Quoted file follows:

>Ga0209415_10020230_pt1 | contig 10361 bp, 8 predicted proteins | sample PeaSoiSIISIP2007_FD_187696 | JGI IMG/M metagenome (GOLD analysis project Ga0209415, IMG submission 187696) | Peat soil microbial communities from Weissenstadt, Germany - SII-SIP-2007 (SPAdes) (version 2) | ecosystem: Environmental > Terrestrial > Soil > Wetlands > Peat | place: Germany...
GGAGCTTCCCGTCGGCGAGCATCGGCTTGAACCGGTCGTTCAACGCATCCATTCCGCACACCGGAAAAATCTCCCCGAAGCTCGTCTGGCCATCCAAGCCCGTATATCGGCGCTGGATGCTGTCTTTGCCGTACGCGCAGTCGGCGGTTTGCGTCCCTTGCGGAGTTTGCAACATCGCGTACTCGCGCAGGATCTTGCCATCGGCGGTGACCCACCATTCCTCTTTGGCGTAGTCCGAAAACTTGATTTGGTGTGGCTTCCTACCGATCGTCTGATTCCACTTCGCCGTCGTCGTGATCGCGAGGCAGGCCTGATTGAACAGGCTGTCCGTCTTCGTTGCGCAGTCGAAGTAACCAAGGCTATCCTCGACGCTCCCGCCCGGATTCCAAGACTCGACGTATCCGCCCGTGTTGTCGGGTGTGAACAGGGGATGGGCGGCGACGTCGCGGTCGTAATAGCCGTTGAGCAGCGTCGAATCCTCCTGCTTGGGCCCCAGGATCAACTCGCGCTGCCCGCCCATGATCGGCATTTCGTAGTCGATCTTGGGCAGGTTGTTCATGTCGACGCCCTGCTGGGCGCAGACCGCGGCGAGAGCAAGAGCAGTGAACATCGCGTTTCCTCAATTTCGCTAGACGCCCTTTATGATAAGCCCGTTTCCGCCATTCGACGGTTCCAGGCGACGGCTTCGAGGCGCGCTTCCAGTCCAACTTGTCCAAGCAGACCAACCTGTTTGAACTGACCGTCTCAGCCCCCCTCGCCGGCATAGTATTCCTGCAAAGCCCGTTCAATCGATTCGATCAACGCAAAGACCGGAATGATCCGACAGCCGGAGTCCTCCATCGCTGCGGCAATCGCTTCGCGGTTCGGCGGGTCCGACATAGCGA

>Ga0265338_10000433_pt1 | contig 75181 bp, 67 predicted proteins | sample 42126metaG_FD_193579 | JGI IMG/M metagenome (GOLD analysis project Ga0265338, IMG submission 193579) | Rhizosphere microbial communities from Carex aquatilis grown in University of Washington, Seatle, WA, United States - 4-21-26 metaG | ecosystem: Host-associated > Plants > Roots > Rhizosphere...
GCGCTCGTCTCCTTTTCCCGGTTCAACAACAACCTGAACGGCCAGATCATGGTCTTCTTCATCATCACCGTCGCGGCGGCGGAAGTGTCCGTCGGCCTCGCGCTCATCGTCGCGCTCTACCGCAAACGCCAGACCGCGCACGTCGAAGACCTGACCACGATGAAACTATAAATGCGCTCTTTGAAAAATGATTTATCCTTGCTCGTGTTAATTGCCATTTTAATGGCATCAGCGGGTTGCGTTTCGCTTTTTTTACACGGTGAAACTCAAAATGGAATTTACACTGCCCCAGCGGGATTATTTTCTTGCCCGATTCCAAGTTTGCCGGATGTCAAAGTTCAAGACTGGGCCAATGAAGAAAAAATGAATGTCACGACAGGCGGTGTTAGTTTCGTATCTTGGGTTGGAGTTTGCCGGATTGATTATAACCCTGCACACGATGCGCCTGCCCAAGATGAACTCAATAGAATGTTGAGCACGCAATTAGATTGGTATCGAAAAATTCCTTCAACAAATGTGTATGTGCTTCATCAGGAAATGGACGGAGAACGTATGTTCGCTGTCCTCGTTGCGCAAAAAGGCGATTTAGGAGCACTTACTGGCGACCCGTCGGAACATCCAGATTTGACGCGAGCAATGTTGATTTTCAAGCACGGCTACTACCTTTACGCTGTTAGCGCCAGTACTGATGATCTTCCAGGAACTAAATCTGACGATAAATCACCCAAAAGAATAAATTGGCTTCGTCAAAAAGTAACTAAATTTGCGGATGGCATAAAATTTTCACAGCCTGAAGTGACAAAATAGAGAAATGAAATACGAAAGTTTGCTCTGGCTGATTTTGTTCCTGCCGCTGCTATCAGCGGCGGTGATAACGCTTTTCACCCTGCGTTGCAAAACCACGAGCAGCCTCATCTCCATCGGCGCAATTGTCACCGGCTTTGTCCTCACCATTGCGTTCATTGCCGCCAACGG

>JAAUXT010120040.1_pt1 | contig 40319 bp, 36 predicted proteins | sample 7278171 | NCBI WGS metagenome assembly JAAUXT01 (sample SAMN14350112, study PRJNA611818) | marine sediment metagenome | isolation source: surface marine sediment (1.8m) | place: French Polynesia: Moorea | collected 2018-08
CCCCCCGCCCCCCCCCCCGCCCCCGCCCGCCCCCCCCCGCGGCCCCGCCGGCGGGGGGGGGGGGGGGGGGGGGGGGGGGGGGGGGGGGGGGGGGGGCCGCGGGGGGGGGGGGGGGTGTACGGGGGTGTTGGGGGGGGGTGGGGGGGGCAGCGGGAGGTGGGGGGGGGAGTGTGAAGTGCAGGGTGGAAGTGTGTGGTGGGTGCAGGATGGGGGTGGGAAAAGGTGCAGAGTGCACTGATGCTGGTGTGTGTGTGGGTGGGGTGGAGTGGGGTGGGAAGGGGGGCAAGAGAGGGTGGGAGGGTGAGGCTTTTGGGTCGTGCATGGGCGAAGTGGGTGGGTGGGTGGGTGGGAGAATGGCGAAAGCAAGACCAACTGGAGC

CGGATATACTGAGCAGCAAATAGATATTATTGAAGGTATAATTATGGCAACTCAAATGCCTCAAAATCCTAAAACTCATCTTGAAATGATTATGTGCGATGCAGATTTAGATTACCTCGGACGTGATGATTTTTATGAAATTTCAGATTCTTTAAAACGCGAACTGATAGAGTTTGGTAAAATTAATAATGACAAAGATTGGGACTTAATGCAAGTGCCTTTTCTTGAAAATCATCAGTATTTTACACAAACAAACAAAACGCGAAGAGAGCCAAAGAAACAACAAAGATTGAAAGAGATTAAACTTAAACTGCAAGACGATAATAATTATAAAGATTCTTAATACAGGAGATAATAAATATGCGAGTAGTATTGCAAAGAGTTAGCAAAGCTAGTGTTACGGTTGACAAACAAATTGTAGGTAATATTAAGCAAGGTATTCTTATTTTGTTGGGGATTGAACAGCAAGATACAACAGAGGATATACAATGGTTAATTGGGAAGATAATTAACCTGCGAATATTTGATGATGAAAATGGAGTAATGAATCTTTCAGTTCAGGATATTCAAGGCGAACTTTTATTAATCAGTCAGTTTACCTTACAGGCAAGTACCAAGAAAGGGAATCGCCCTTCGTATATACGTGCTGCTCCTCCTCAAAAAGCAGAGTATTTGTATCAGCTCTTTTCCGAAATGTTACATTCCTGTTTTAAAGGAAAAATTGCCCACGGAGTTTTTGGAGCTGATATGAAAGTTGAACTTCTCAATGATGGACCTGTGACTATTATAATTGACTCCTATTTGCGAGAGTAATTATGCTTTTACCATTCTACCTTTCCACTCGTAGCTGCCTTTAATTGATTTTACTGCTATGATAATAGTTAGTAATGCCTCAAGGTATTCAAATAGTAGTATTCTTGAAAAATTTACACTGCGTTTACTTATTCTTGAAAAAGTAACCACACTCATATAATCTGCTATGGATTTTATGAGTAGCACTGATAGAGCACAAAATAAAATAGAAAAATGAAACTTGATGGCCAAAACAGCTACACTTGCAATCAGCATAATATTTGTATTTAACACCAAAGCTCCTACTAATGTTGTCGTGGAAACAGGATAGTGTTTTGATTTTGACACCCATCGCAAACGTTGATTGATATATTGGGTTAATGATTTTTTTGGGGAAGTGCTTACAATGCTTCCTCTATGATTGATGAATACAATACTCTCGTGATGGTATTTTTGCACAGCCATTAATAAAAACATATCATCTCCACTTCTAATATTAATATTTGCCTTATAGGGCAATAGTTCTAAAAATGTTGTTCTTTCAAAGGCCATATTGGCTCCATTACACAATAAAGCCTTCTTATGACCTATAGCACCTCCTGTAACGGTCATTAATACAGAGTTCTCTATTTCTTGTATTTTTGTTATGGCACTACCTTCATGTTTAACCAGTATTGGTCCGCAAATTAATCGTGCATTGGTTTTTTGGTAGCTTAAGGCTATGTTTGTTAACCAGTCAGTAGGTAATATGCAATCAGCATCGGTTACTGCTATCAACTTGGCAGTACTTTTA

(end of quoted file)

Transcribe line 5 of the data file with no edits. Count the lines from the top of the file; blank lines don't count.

>JAAUXT010120040.1_pt1 | contig 40319 bp, 36 predicted proteins | sample 7278171 | NCBI WGS metagenome assembly JAAUXT01 (sample SAMN14350112, study PRJNA611818) | marine sediment metagenome | isolation source: surface marine sediment (1.8m) | place: French Polynesia: Moorea | collected 2018-08